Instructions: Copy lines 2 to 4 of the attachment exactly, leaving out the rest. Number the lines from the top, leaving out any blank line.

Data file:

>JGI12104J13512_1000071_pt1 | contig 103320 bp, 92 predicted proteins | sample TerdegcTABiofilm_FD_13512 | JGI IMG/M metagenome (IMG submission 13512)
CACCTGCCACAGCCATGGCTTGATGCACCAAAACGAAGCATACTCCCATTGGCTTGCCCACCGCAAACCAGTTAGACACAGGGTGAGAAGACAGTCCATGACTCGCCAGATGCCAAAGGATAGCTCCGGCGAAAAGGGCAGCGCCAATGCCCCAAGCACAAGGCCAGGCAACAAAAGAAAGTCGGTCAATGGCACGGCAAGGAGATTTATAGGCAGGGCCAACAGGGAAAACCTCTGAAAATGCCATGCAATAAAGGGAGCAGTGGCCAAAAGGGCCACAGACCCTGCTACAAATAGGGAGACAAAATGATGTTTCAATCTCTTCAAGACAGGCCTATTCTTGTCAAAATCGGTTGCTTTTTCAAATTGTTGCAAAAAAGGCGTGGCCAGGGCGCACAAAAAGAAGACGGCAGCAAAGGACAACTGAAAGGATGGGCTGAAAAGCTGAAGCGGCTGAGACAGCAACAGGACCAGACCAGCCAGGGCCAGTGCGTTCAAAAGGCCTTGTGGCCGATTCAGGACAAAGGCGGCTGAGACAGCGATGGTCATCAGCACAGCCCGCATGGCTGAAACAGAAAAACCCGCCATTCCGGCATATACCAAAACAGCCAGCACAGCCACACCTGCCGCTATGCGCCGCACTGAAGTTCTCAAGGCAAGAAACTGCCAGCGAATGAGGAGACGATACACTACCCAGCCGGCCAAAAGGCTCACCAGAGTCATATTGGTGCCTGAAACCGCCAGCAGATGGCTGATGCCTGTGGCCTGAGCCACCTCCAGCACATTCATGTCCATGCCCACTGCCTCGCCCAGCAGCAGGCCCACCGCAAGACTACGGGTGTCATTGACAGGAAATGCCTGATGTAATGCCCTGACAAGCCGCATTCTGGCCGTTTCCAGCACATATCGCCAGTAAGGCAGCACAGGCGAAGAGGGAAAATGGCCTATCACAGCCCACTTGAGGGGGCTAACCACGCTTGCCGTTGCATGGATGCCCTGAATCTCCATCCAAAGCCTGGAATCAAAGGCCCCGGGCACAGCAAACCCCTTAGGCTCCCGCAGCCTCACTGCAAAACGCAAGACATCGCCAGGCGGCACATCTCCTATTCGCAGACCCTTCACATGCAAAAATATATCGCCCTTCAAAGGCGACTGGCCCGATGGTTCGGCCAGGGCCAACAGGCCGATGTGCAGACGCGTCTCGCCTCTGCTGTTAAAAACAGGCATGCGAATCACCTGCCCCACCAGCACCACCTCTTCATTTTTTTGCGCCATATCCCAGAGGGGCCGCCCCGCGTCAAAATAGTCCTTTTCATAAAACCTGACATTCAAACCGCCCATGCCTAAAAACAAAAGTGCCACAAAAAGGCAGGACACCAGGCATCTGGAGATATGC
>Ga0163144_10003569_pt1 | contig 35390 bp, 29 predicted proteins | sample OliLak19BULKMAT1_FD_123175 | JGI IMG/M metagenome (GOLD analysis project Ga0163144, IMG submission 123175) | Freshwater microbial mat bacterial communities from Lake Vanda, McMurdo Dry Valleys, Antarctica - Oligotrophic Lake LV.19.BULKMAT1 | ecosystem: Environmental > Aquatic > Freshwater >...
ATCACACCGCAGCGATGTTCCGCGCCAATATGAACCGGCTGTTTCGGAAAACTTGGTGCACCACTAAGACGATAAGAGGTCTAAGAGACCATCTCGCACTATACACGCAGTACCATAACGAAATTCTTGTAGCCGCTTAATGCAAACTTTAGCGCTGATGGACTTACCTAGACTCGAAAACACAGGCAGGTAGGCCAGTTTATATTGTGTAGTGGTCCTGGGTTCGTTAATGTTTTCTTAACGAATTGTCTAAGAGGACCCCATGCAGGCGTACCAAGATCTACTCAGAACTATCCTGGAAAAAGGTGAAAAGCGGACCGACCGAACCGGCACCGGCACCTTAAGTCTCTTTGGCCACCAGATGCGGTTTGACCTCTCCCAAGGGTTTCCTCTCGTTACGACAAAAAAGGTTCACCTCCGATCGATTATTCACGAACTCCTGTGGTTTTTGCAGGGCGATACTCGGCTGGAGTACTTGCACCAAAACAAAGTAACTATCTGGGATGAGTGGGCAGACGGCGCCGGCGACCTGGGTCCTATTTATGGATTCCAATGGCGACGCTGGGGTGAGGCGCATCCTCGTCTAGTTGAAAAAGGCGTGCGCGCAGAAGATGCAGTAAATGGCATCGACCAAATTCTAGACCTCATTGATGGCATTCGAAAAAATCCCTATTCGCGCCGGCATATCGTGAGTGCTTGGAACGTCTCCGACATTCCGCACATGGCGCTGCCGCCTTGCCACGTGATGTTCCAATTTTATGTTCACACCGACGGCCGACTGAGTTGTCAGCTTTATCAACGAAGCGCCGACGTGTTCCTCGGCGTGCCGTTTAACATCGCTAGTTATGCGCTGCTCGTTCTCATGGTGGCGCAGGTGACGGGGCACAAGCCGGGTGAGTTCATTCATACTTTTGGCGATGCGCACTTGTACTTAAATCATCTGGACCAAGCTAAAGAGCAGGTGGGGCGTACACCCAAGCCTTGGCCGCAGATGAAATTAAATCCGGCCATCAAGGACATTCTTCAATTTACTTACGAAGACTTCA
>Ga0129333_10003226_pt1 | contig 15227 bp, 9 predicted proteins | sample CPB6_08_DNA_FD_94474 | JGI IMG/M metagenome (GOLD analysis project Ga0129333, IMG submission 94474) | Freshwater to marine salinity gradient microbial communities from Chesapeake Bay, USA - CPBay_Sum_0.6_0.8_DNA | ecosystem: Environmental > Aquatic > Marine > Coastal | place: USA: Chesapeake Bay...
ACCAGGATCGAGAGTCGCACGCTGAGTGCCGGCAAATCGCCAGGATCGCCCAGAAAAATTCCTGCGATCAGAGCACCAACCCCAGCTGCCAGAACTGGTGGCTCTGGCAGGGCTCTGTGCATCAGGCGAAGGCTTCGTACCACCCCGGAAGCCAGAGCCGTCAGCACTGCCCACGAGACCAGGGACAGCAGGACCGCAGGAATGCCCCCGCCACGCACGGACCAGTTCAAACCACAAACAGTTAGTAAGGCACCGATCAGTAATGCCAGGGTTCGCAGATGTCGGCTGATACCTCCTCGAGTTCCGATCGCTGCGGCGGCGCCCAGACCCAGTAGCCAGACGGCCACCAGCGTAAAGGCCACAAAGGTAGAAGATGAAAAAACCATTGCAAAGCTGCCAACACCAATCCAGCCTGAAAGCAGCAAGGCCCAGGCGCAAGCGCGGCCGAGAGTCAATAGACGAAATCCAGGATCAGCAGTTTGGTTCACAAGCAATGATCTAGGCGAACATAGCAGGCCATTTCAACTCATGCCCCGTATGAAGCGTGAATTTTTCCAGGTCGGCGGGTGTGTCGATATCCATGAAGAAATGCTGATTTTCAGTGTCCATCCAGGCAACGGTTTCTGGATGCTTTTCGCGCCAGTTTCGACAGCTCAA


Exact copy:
CACCTGCCACAGCCATGGCTTGATGCACCAAAACGAAGCATACTCCCATTGGCTTGCCCACCGCAAACCAGTTAGACACAGGGTGAGAAGACAGTCCATGACTCGCCAGATGCCAAAGGATAGCTCCGGCGAAAAGGGCAGCGCCAATGCCCCAAGCACAAGGCCAGGCAACAAAAGAAAGTCGGTCAATGGCACGGCAAGGAGATTTATAGGCAGGGCCAACAGGGAAAACCTCTGAAAATGCCATGCAATAAAGGGAGCAGTGGCCAAAAGGGCCACAGACCCTGCTACAAATAGGGAGACAAAATGATGTTTCAATCTCTTCAAGACAGGCCTATTCTTGTCAAAATCGGTTGCTTTTTCAAATTGTTGCAAAAAAGGCGTGGCCAGGGCGCACAAAAAGAAGACGGCAGCAAAGGACAACTGAAAGGATGGGCTGAAAAGCTGAAGCGGCTGAGACAGCAACAGGACCAGACCAGCCAGGGCCAGTGCGTTCAAAAGGCCTTGTGGCCGATTCAGGACAAAGGCGGCTGAGACAGCGATGGTCATCAGCACAGCCCGCATGGCTGAAACAGAAAAACCCGCCATTCCGGCATATACCAAAACAGCCAGCACAGCCACACCTGCCGCTATGCGCCGCACTGAAGTTCTCAAGGCAAGAAACTGCCAGCGAATGAGGAGACGATACACTACCCAGCCGGCCAAAAGGCTCACCAGAGTCATATTGGTGCCTGAAACCGCCAGCAGATGGCTGATGCCTGTGGCCTGAGCCACCTCCAGCACATTCATGTCCATGCCCACTGCCTCGCCCAGCAGCAGGCCCACCGCAAGACTACGGGTGTCATTGACAGGAAATGCCTGATGTAATGCCCTGACAAGCCGCATTCTGGCCGTTTCCAGCACATATCGCCAGTAAGGCAGCACAGGCGAAGAGGGAAAATGGCCTATCACAGCCCACTTGAGGGGGCTAACCACGCTTGCCGTTGCATGGATGCCCTGAATCTCCATCCAAAGCCTGGAATCAAAGGCCCCGGGCACAGCAAACCCCTTAGGCTCCCGCAGCCTCACTGCAAAACGCAAGACATCGCCAGGCGGCACATCTCCTATTCGCAGACCCTTCACATGCAAAAATATATCGCCCTTCAAAGGCGACTGGCCCGATGGTTCGGCCAGGGCCAACAGGCCGATGTGCAGACGCGTCTCGCCTCTGCTGTTAAAAACAGGCATGCGAATCACCTGCCCCACCAGCACCACCTCTTCATTTTTTTGCGCCATATCCCAGAGGGGCCGCCCCGCGTCAAAATAGTCCTTTTCATAAAACCTGACATTCAAACCGCCCATGCCTAAAAACAAAAGTGCCACAAAAAGGCAGGACACCAGGCATCTGGAGATATGC
>Ga0163144_10003569_pt1 | contig 35390 bp, 29 predicted proteins | sample OliLak19BULKMAT1_FD_123175 | JGI IMG/M metagenome (GOLD analysis project Ga0163144, IMG submission 123175) | Freshwater microbial mat bacterial communities from Lake Vanda, McMurdo Dry Valleys, Antarctica - Oligotrophic Lake LV.19.BULKMAT1 | ecosystem: Environmental > Aquatic > Freshwater >...
ATCACACCGCAGCGATGTTCCGCGCCAATATGAACCGGCTGTTTCGGAAAACTTGGTGCACCACTAAGACGATAAGAGGTCTAAGAGACCATCTCGCACTATACACGCAGTACCATAACGAAATTCTTGTAGCCGCTTAATGCAAACTTTAGCGCTGATGGACTTACCTAGACTCGAAAACACAGGCAGGTAGGCCAGTTTATATTGTGTAGTGGTCCTGGGTTCGTTAATGTTTTCTTAACGAATTGTCTAAGAGGACCCCATGCAGGCGTACCAAGATCTACTCAGAACTATCCTGGAAAAAGGTGAAAAGCGGACCGACCGAACCGGCACCGGCACCTTAAGTCTCTTTGGCCACCAGATGCGGTTTGACCTCTCCCAAGGGTTTCCTCTCGTTACGACAAAAAAGGTTCACCTCCGATCGATTATTCACGAACTCCTGTGGTTTTTGCAGGGCGATACTCGGCTGGAGTACTTGCACCAAAACAAAGTAACTATCTGGGATGAGTGGGCAGACGGCGCCGGCGACCTGGGTCCTATTTATGGATTCCAATGGCGACGCTGGGGTGAGGCGCATCCTCGTCTAGTTGAAAAAGGCGTGCGCGCAGAAGATGCAGTAAATGGCATCGACCAAATTCTAGACCTCATTGATGGCATTCGAAAAAATCCCTATTCGCGCCGGCATATCGTGAGTGCTTGGAACGTCTCCGACATTCCGCACATGGCGCTGCCGCCTTGCCACGTGATGTTCCAATTTTATGTTCACACCGACGGCCGACTGAGTTGTCAGCTTTATCAACGAAGCGCCGACGTGTTCCTCGGCGTGCCGTTTAACATCGCTAGTTATGCGCTGCTCGTTCTCATGGTGGCGCAGGTGACGGGGCACAAGCCGGGTGAGTTCATTCATACTTTTGGCGATGCGCACTTGTACTTAAATCATCTGGACCAAGCTAAAGAGCAGGTGGGGCGTACACCCAAGCCTTGGCCGCAGATGAAATTAAATCCGGCCATCAAGGACATTCTTCAATTTACTTACGAAGACTTCA